Cleft palate is one of the most frequent anomalies in the head and neck region. Different treatments have been used but with each, there are still some disadvantages such as fistulas. The use of a 3D scaffold, with osteoinductive properties, from an easily accessible source, such as dental pulp stem cells, should improve and shorten the treatment of a cleft palate. We conducted a pilot study, in a Vietnamese pig, to evaluate the effectiveness of treating a critical defect of the palate bone, with a 3D Polycaprolactone (PCL) scaffold, in combination with a Beta Tricalcium Phosphate powder (β-TCP) and Pig Dental Pulp Stem Cells (pig DPSC) obtained from the subject pig.
Keywords: Dental Pulp Stem Cells; 3D Scaffold Cleft Palate Regeneration
The interest in bone tissue engineering and regeneration therapies, have grown in parallel with the increase in bone fractures due to accidents, musculoskeletal disorders and congenital diseases such as cleft palates [1-3]. Cleft lips and/or palates are the most common congenital malformations of the head and neck and occur in the setting of multiple genetic and environmental factors . In this sense, the repair of the cleft palate intends to establish the division between the oral and nasal cavity, thereby improving feeding, speech, and eustachian tube dysfunction, all while minimizing the negative impact on maxillary growth . For example, although bone healing mediated by iliac crest has been very promising, its efficacy has not always been achieved. Perhaps this is due to the amount of implanted tissue or other factors but whatever the reason is, literature reports that after the treatment palatal wound dehiscence, a residual fistula has an estimated occurrence ranging from 3.4 to 27%  and other percentages [7,8]. With the advent of scaffolds printed in three dimensions (3D) , we can perhaps overcome those deficiencies. Scaffolds made by a 3D printer, having a microenvironment in three dimensions, may favor the comfort of cells, their survival and proliferation. In this paper the potential of pig dental pulp stem cell in combination with 3D scaffolds for becoming a choice for cleft palate defects treatments is examined in an in vivo model.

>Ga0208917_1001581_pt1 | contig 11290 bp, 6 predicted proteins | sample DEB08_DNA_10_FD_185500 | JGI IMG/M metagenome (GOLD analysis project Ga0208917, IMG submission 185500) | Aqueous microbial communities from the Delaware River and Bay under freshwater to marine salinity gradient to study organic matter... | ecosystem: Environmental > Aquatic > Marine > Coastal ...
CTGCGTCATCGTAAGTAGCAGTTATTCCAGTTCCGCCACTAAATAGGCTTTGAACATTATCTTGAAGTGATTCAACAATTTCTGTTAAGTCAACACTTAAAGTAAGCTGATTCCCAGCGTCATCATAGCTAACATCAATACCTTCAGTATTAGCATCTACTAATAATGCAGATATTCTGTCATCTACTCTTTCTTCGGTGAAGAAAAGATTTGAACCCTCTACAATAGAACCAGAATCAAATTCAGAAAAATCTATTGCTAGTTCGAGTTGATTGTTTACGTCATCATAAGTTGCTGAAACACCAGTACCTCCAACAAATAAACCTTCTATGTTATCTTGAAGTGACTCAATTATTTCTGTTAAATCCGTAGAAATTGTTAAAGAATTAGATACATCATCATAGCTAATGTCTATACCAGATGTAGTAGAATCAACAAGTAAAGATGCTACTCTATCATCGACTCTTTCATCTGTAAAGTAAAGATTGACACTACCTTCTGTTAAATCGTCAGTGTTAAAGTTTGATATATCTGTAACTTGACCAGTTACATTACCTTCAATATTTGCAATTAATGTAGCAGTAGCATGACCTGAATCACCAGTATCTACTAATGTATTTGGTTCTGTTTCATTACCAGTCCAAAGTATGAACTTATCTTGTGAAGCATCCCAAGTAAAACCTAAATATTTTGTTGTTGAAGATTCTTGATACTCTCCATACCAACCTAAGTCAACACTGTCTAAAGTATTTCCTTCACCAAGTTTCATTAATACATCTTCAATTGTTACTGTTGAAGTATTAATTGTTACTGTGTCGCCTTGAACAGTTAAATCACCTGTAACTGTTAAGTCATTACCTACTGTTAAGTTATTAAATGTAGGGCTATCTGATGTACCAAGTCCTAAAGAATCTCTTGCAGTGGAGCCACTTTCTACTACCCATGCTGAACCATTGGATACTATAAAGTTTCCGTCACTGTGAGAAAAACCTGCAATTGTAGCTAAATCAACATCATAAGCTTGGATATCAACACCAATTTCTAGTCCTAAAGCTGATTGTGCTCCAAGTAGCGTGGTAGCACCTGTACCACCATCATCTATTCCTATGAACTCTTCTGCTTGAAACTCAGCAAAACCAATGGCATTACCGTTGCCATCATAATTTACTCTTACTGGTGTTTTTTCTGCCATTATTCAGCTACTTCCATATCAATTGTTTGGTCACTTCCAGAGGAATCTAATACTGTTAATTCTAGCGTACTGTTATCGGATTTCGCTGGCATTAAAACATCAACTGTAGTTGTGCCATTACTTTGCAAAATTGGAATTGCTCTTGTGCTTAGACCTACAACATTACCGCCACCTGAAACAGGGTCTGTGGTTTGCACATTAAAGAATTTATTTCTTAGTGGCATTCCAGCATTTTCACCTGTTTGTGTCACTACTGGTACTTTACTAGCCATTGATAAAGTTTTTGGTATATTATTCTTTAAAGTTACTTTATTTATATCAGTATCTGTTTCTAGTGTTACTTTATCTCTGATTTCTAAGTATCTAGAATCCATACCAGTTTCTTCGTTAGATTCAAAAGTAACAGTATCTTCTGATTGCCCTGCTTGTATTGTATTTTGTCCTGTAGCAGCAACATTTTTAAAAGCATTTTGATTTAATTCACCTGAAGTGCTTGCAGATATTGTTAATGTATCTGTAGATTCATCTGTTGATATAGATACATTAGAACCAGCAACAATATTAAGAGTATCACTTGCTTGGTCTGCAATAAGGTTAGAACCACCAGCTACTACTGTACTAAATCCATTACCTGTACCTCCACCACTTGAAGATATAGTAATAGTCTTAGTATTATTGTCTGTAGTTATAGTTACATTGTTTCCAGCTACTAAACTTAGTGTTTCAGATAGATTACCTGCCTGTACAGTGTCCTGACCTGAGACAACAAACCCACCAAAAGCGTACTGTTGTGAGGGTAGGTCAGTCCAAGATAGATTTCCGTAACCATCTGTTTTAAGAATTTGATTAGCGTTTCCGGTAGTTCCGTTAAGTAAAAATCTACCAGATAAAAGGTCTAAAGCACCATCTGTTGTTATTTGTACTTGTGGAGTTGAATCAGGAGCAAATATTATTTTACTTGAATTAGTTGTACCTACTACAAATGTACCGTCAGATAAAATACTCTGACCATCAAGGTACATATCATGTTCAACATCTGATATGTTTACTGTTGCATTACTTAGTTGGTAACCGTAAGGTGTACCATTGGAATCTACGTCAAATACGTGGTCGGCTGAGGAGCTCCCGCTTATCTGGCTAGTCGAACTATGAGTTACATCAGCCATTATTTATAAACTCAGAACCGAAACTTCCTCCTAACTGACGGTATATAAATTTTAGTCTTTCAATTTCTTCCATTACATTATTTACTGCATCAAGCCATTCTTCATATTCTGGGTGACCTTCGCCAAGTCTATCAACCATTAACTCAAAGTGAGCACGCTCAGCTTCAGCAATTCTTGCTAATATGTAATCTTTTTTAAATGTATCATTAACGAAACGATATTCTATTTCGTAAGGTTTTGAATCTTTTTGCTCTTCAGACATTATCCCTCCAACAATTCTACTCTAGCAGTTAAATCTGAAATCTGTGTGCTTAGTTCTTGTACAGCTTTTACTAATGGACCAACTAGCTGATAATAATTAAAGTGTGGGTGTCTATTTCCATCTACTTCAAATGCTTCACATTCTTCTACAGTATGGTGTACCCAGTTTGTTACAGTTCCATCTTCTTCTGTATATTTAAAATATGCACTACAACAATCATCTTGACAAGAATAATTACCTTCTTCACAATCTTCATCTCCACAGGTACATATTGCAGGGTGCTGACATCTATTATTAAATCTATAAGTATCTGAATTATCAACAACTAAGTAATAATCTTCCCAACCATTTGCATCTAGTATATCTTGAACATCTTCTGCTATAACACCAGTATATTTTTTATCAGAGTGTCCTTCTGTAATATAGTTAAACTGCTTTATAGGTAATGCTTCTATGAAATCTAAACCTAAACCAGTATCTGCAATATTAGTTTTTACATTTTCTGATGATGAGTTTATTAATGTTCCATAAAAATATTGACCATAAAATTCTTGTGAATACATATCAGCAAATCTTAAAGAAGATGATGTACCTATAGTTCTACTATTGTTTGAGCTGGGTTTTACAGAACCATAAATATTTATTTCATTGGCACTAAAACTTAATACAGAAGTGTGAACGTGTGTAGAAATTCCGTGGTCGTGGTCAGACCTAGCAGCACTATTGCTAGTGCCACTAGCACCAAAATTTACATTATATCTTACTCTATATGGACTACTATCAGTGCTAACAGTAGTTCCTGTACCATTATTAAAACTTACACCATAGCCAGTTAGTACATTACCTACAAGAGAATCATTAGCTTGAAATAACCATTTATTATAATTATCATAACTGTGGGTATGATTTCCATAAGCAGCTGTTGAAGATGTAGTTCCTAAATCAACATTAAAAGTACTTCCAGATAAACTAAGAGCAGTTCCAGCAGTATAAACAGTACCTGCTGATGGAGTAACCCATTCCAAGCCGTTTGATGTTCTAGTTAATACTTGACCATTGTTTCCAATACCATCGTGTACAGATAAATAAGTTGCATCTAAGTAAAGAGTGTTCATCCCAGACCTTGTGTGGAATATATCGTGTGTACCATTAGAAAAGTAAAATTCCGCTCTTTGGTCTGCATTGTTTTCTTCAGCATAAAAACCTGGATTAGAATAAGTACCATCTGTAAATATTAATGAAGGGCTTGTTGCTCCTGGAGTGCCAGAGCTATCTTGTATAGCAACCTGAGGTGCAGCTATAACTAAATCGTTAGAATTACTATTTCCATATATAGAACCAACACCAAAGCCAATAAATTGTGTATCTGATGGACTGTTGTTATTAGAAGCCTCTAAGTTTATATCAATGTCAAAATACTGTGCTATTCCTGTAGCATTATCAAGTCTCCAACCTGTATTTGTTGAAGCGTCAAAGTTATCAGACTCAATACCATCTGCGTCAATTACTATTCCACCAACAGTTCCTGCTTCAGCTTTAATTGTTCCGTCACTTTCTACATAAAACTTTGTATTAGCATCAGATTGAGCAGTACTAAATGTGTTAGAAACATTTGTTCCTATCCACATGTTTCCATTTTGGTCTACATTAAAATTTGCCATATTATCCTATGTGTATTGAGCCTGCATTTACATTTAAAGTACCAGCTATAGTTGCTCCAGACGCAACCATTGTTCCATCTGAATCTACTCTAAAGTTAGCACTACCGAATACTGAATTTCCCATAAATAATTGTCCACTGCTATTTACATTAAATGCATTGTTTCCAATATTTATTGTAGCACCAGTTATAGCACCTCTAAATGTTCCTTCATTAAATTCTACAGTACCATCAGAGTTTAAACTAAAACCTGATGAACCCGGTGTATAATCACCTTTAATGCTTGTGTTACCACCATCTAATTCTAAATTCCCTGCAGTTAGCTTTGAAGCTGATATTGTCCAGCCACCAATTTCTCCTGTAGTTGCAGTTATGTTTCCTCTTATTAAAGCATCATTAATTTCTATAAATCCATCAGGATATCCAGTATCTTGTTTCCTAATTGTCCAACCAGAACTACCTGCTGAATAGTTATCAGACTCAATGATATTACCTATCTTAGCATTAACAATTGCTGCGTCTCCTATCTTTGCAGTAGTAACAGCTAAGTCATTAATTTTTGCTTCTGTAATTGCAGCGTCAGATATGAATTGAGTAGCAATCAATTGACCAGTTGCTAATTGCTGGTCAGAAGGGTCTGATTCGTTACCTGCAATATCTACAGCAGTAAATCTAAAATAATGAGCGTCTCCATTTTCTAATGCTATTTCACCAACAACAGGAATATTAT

Materials and Methods
The Polycaprolactone (PCL) used in this project was directly provided as a 1.75 ± 0,005 mm filament for standard 3D printers (3D4makers.com, Mw: 84500 ± 1000, 100% pure, Haarlem, Netherlands). For the fabrication of the scaffolds, a Hephestos 2 (Prusa i3 - BQ, Madrid, Spain) with a heated bed was used. The extruder was a double drive gear, with a noozle of 400 μm.
In Vivo model
A male Vietnamese pig subtype was approved by the ethical committee (CE/FESI/052017/1174) for the pilot study. Central and lateral lower incisors were extracted to isolate the stem cells. The pulp was cut into small pieces and treated with 0.05% collagenase (Sigma Aldrich, USA) and low glucose Dulbecco’s modified Eagle Medium (DMEM) (Bio-west, México) and incubated at 37°C for 20 minutes. After the collagenase inactivation, the cell suspension was centrifuged at 350g for 5 min, the cell pellet was cultured with low glucose Dulbecco’s modified Eagle Medium (DMEM) (Bio-west, México), supplemented with 10% Fetal Calf Serum (FCS) (Bio-west, México) and 1% penicillin–streptomycin (Sigma Aldrich, USA), and incubated at 37°C in an atmosphere of 5% CO2 until the cells reached 80% confluence. The culture media was changed every third day. The third passage was used for the following test and for the implantation in vivo.